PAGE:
WWF Reports Wildlife Trafficking Occurs in Protected Areas
Holding a degree from Seth G.S. Medical College in India, Dr. Pradeep Ghia spent more than 30 years leading a private cardiology practice in Pennsylvania. Although he has retired, Dr. Pradeep Ghia maintains a commitment to helping people and the planet through his support of organizations such as the World Wildlife Fund (WWF).
The leading conservation organization in the world, the WWF released a report in April of 2017 that focused on the illegal trafficking of species from ecologically important areas. According to the report, many of these areas are World Heritage Sites that support a wide range of animal and plant species.
Roughly 40 percent of African elephants are protected at these sites, as are nearly a third of wild tigers. Critically endangered species such as Javan rhinos are also found at these sites.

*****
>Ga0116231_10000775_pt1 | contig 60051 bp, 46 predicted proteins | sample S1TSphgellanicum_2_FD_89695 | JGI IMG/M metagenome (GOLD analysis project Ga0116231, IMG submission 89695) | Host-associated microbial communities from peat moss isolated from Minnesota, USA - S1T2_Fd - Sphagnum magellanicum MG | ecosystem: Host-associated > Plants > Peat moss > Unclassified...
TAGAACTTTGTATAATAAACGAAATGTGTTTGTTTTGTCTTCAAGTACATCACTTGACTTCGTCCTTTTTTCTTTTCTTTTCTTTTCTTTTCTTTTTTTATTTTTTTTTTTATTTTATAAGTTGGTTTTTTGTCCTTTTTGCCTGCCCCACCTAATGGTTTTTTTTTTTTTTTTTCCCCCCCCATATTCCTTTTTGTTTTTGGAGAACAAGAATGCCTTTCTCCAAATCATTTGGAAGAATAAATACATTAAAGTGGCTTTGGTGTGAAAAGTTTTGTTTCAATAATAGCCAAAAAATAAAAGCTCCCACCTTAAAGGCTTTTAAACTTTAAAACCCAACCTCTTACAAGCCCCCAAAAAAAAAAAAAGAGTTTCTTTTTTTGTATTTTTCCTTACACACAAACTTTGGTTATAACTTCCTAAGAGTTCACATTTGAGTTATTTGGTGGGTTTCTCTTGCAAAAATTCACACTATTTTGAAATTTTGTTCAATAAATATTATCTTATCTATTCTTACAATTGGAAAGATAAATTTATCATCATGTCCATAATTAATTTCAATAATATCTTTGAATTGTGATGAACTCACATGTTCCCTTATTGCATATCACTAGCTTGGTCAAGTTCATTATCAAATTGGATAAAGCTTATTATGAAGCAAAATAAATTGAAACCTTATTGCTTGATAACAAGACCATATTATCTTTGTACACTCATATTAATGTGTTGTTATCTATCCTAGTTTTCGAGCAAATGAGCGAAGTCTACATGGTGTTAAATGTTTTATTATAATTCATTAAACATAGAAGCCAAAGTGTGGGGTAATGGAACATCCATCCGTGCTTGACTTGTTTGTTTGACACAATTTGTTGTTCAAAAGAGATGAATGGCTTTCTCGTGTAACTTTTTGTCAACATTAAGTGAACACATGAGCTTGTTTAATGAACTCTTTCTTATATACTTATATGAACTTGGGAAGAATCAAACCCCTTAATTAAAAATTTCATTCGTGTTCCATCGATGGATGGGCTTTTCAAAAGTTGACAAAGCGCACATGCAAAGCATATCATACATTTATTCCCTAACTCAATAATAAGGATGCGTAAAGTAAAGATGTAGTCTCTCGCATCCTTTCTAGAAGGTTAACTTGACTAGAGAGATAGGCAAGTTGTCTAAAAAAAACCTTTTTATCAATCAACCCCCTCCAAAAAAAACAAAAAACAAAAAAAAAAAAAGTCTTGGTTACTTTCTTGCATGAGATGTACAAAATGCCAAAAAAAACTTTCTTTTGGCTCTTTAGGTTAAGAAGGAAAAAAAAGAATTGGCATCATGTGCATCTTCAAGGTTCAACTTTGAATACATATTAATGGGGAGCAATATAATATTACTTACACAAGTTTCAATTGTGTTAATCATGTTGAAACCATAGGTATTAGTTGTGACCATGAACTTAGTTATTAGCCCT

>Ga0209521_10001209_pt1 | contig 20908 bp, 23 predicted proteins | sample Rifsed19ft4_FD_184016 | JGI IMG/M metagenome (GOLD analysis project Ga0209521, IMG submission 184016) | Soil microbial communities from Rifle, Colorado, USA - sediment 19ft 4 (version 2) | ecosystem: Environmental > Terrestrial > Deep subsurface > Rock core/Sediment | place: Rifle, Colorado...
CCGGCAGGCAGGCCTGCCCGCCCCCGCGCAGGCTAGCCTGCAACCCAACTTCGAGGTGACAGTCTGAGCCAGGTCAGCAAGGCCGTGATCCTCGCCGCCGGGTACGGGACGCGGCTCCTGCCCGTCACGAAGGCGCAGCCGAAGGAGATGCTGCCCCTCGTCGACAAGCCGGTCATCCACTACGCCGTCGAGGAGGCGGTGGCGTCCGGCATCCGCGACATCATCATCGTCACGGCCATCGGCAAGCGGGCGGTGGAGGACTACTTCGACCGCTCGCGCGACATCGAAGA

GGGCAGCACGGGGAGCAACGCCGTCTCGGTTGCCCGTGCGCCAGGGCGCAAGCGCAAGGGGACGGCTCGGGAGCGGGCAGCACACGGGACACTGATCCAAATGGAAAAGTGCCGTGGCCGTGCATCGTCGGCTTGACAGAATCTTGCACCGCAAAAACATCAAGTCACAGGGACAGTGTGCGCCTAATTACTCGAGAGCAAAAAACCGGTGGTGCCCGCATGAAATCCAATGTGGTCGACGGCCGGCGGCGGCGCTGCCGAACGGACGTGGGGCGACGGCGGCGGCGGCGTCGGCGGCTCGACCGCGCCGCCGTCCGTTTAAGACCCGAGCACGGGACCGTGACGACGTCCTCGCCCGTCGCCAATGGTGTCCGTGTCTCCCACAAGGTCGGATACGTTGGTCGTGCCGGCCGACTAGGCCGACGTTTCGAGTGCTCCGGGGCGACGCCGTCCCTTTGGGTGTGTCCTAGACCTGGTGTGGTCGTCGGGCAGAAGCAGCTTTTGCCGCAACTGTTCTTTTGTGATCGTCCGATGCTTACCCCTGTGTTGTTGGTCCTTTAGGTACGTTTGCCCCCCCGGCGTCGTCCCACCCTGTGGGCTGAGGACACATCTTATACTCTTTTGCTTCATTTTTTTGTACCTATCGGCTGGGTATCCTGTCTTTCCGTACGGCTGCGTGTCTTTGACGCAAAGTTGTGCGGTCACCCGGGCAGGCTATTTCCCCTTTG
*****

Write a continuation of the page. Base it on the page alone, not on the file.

Despite the protected status of such areas, the WWF report found that illegal logging, poaching, and fishing occur in close to 30 percent of World Heritage Sites. These actions bring species closer to extinction and threaten the communities that rely on the areas. In light of these results, the WWF is calling for more coordinated prevention of wildlife trafficking by national authorities, the World Heritage Convention, and CITES (the Convention on International Trade in Endangered Species of Wild Fauna and Flora).